Can small private practices stand up to big health insurers and payers with their legal teams and economic resources?
Perhaps not so well on their own, but with the addition of professional administrative resources, they can manage and compete, according to Mike Grodus. He is chief administrative officer of Professional Medical Corp., a Michigan-based physician organization with about 460 doctors that provides contracting, business and technology management services to independent physician practices.
Grodus elaborated on the advantages of physician organizations—also called independent physician associations, and not to be confused with medical associations such as the AMA or state or specialty societies—in the second of a two-part interview on the “AMA Thriving in Private Practice” podcast.
Physician organizations can help private practices negotiate and design contracts that establish the standards of their relationship and how physicians can increase their earnings by meeting those standards, Grodus said.
“If you don't have the right contracts in place and know your market and know your payers and know who you're dealing with and have the ability to negotiate the best deals, you could be in these contracts and still not reap the rewards or really not maximize the opportunities within the different programs,” he said.
Grodus said physician organizations [POs] bring a wide range of nonmedical resources to the bargaining table.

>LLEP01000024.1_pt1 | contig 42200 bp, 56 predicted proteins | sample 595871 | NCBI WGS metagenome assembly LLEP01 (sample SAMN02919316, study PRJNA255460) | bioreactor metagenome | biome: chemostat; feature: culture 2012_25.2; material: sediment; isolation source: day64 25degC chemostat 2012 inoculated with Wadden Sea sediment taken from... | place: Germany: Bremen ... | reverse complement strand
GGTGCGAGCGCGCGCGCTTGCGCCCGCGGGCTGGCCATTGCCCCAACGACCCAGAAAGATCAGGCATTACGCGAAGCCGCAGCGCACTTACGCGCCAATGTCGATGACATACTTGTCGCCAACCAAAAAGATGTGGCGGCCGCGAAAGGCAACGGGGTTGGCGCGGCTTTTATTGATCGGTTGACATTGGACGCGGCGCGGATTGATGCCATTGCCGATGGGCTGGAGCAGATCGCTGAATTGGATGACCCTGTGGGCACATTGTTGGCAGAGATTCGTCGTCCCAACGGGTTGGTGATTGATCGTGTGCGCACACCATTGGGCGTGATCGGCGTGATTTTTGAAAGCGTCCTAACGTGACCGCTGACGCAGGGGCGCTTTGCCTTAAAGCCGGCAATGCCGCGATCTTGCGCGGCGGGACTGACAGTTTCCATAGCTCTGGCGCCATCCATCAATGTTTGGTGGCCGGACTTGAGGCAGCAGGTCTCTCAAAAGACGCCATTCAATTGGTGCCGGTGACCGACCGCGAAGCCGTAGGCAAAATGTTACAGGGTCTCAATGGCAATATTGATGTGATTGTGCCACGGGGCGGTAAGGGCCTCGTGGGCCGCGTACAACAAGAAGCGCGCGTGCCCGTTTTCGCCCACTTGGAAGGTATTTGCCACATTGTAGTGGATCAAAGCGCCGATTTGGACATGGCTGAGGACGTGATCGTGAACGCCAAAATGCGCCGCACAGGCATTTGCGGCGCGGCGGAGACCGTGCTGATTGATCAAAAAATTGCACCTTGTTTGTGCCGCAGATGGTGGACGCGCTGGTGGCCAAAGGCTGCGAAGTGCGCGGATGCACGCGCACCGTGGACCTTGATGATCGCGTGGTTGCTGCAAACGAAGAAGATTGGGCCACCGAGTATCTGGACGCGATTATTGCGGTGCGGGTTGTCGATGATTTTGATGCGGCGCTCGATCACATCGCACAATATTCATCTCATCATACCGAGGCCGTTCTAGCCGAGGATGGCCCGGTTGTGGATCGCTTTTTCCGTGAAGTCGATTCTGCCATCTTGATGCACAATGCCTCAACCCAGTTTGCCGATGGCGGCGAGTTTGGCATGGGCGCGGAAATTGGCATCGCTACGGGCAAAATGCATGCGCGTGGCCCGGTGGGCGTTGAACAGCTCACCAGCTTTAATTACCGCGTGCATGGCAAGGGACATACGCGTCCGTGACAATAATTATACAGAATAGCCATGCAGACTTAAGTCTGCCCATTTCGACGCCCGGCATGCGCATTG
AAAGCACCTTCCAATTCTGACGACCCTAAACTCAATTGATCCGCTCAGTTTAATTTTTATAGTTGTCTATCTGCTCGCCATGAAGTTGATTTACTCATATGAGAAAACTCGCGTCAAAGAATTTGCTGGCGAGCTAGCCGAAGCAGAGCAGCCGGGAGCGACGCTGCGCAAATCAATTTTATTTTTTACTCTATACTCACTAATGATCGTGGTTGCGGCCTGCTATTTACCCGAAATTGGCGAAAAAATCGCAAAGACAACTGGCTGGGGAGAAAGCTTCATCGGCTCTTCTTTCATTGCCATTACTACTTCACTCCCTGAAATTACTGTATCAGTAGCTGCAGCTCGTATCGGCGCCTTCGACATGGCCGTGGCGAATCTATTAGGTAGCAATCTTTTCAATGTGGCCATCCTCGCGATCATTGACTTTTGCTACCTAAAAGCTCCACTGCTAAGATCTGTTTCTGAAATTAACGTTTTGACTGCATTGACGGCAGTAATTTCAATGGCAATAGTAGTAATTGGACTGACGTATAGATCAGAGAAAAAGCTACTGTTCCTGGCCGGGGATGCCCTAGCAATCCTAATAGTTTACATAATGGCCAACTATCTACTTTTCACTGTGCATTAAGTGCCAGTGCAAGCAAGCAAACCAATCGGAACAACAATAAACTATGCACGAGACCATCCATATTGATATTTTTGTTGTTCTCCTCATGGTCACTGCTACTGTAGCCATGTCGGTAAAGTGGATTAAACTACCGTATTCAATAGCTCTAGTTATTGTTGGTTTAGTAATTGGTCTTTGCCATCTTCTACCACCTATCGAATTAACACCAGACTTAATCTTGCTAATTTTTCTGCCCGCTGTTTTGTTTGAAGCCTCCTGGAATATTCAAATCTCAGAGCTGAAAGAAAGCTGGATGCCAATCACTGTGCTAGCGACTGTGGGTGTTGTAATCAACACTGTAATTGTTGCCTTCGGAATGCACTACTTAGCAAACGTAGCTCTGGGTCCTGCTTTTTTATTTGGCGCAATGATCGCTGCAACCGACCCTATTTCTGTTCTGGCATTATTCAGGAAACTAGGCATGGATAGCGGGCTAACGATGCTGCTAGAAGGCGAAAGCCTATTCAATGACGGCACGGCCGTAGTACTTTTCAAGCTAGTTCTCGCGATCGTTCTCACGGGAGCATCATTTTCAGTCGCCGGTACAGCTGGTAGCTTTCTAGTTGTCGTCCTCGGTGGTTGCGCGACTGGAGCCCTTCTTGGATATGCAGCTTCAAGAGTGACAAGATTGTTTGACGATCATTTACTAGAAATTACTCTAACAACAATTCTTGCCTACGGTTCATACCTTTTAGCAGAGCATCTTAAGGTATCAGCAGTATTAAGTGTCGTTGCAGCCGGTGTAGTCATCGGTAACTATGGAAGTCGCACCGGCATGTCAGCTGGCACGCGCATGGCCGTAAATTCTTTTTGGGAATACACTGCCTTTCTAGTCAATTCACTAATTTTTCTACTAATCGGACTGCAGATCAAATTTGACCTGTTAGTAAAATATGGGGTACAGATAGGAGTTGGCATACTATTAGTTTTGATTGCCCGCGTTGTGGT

“One of the benefits of forming the PO is that there are full-time professional staff employed by the PO, paid for through the organization and the physicians participating in the organization that are really assuming some of these administrative tasks, the quality-reporting analysis,” he said. “It's not just negotiating the contracts, which is what you're doing, but there's also staff there to provide all this other important support that's needed to be successful in those contracts.”
The physician organization can help remove some of the “pain points” regarding contracts, he added.
It takes astute clinical judgment as well as a commitment to collaboration and solving challenging problems to succeed in independent settings that are often fluid, and the AMA offers the resources and support physicians need to both start and sustain success in private practice.
For example, the AMA has developed a private practice toolkit on payor contracting that covers these elements:
- Payor Contracting 101 (PDF).
- Payor Contract Review Checklist (PDF).
- Payor Contract–Sample Contract Language (PDF).
- Examples of Significant Payor Unilateral Policy Changes (PDF).
Value-based contracts that establish performance and administrative standards and can provide income sharing arrangements with private practice are common, Grodus noted. But they have been evolving since the pandemic’s onset and associated changes in the way practices deliver care.
Telehealth has moved to the forefront, demanding new contract provisions.
While health plans have modified rules regarding telehealth to enable payment, part of a physician organization’s “administrative job is to be the liaison with the health plan,” Grodus said.
A physician organization can make a difference in getting appropriate payment and accommodating physicians to maintain a telehealth practice. But choosing the right physician organization is important to the success of the relationship.
“You have to make sure you—as a physician—are selecting and interviewing the physician organizations to understand” the answers to some key questions, Grodus said, on transparency, payment structure and—ultimately—“How do you treat your physicians?”
Find out more about the AMA Private Practice Physicians Section, which seeks to preserve the freedom, independence and integrity of private practice.